Morning coffee with a congressman

U.S. Rep. Fred Keller, R-Kreamer, and I went to the same high school, although at different times. I presume we had some of the same teachers. We apparently did not learn the same lessons in the field of economics. Keller’s “Blame It All on Biden” editorial on April 18 came across as just a tad disingenuous.

This is basic economics, but the congressman you should know that. COVID hindered economic activity in 2020 creating a drop in demand followed quickly by a glut in supply and associated price decreases to clear the oil surplus (2020-2021). Economic recovery driven by pent up consumer demand reversed the supply situation from surplus to a perception of shortage and brought higher prices (2021-2022). (I say perception because at the time of the 2020 election, US domestic production stood at 11,121 thousand barrels per day compared to 11,769 a year later. The price of oil on today’s market is at least partially a product of hedge fund speculation.) The ripple effect was to drive up food prices as higher transportation costs became the norm. Add to the issue Russia’s recent invasion of Ukraine and the international response which curtailed the number of buyers for Russian crude, and you have today’s perfect storm.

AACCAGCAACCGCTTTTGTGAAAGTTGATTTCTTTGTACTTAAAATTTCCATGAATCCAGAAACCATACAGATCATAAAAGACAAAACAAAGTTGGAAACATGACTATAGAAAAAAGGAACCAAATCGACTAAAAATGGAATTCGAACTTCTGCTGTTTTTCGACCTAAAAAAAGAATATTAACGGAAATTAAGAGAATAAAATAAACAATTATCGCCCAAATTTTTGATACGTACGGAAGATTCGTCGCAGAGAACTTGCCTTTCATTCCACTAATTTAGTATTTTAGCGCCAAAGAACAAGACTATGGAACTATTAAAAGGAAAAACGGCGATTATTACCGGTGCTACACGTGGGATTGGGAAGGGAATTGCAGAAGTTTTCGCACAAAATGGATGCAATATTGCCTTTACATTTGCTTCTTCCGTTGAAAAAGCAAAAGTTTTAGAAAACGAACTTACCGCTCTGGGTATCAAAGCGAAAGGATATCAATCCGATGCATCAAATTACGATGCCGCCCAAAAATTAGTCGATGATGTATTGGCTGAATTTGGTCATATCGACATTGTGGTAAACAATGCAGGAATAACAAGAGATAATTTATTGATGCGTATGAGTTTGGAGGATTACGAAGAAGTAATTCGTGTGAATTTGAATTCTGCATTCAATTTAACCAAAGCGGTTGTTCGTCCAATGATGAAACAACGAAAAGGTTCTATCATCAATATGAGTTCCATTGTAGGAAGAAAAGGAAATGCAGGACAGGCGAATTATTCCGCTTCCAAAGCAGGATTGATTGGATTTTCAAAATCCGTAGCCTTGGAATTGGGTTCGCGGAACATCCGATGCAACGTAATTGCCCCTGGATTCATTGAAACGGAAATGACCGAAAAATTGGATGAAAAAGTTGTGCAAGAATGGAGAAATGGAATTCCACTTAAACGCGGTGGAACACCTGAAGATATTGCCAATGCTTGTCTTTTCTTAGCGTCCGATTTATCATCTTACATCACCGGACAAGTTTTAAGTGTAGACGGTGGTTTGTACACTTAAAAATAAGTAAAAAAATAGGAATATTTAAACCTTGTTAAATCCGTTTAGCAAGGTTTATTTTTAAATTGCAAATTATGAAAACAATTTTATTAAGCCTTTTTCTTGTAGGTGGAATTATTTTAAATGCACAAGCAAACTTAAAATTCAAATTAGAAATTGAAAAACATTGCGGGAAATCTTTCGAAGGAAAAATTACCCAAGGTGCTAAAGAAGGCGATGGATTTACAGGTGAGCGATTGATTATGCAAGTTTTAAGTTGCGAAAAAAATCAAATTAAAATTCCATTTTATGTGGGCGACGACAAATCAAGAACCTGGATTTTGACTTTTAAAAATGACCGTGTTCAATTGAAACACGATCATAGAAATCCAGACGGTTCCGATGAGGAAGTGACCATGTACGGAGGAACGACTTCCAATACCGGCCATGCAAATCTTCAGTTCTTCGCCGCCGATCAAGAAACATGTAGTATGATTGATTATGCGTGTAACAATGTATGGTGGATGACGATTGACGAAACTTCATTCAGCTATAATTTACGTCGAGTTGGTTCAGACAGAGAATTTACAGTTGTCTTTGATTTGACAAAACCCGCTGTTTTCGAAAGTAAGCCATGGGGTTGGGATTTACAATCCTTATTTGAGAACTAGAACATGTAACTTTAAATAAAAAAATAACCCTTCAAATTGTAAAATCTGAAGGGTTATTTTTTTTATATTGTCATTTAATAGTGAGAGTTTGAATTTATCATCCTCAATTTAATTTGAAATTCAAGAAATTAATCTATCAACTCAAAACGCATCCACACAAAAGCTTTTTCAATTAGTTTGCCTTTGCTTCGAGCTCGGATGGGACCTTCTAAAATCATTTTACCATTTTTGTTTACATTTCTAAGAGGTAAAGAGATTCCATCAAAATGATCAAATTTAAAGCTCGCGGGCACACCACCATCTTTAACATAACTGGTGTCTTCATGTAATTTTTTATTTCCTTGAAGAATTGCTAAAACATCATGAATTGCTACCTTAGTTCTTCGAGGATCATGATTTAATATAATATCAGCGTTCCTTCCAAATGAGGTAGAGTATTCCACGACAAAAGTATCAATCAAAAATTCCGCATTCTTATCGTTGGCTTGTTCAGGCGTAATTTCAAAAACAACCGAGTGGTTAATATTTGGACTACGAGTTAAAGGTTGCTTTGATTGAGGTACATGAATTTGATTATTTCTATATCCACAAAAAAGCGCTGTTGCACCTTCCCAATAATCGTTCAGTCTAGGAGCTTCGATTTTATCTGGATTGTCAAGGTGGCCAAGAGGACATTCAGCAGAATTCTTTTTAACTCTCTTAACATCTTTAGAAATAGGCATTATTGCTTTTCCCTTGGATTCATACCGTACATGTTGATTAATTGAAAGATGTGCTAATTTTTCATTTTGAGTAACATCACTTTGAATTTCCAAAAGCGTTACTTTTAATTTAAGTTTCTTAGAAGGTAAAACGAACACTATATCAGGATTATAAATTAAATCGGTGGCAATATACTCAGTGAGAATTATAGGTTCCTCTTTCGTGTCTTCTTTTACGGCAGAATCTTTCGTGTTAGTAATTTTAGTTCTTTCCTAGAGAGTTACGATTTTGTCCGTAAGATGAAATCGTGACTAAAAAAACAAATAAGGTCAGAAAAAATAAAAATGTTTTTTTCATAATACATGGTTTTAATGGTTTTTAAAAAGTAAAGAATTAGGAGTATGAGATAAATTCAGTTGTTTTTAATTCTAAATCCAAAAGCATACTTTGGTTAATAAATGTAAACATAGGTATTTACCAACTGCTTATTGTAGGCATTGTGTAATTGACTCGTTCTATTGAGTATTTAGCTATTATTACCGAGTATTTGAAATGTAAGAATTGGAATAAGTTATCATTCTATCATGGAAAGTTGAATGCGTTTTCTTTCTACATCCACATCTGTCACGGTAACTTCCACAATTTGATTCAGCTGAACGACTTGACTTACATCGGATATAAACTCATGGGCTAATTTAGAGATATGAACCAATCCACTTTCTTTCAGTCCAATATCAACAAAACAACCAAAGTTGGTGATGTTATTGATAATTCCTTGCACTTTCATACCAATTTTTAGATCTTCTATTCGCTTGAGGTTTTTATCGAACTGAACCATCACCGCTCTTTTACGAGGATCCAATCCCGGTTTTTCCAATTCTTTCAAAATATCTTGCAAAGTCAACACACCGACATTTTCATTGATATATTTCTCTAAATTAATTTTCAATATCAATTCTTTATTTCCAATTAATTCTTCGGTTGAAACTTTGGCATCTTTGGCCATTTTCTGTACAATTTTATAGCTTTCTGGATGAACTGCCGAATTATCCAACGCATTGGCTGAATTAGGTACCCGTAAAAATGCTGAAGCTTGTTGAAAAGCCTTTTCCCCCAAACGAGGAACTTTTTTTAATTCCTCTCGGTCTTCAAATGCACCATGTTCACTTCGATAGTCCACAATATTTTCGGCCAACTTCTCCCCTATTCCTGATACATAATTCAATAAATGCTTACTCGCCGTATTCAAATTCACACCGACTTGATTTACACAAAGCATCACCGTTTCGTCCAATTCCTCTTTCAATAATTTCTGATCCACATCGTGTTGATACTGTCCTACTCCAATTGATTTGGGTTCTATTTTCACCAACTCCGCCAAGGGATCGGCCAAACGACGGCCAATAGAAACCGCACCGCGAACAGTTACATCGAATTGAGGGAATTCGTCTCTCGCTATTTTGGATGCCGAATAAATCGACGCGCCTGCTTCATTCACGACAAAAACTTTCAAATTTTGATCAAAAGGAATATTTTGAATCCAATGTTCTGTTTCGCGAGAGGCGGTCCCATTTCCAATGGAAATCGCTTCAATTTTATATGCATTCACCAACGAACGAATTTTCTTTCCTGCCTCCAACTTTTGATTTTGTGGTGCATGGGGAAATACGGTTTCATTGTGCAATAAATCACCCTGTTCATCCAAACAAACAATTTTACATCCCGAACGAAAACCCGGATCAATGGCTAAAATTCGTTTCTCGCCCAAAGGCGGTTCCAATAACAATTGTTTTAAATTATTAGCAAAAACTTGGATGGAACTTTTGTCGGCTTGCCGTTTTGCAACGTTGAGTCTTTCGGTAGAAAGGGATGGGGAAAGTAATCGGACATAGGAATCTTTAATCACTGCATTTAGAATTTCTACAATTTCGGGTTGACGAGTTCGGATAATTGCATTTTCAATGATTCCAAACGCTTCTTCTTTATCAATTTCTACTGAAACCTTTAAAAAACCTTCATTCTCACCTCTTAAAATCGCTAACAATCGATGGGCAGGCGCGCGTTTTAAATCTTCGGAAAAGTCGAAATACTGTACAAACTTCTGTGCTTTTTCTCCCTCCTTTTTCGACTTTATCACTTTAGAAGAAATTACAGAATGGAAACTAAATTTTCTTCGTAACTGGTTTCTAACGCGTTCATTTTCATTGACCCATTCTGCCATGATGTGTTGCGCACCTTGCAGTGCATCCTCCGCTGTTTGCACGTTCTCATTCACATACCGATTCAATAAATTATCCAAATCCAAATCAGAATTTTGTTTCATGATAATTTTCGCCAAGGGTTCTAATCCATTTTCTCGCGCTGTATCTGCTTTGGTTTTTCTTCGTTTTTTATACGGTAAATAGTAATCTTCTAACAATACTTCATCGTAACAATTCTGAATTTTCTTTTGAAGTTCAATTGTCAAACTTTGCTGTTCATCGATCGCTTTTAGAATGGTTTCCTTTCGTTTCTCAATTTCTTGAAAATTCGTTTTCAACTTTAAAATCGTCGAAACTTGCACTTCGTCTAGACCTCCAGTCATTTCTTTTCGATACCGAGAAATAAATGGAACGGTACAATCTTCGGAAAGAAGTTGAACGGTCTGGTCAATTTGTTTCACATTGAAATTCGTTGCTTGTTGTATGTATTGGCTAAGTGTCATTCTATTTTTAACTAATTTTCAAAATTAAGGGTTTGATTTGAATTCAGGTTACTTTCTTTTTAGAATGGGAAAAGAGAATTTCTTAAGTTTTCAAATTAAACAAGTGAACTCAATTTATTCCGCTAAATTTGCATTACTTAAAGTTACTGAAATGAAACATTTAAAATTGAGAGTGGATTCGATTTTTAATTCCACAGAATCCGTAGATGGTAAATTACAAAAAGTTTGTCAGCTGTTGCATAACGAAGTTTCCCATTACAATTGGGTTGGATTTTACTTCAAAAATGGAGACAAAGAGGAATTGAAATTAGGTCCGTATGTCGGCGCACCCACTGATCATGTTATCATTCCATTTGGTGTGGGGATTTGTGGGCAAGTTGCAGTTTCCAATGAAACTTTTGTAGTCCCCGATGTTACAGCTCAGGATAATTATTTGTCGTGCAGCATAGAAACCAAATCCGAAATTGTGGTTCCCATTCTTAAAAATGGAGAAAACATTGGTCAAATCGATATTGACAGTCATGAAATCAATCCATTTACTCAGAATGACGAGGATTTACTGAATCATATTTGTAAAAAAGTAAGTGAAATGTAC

Economists characterize the demand and supply curves for petroleum as “inelastic” with supply being the more inelastic of the two. What this means is that a rapid rise in demand does NOT create a corresponding rapid rise in supply. Increases in supply tend to lag increases in demand.

Simply pumping more oil is not a short-term solution to the problem despite what Keller suggests. It takes time to put older less productive wells back into production, longer still to drill new wells (the inelasticity of supply). As for pipeline capacity, it is still sufficient for US needs. While we are at it, let me point out the Keystone Pipeline is functional, and the Keystone XL pipeline never was as it was only 8% complete when environmental concerns and associated legal questions brought construction to a halt. Both were designed to move Canadian, not US crude.

So, to summarize, in a capitalist (rather than say socialist) economic system, the market, not presidents, congress, or bureaucrats determines the price of most commodities. Crude oil is priced on the international market. Unless you are campaigning for socialism, Mr. Keller, you might consider brushing up on your economics and some history before putting pen to paper. Our teachers at Shikellamy expected better of you.



Submitted by Virtual Newsroom


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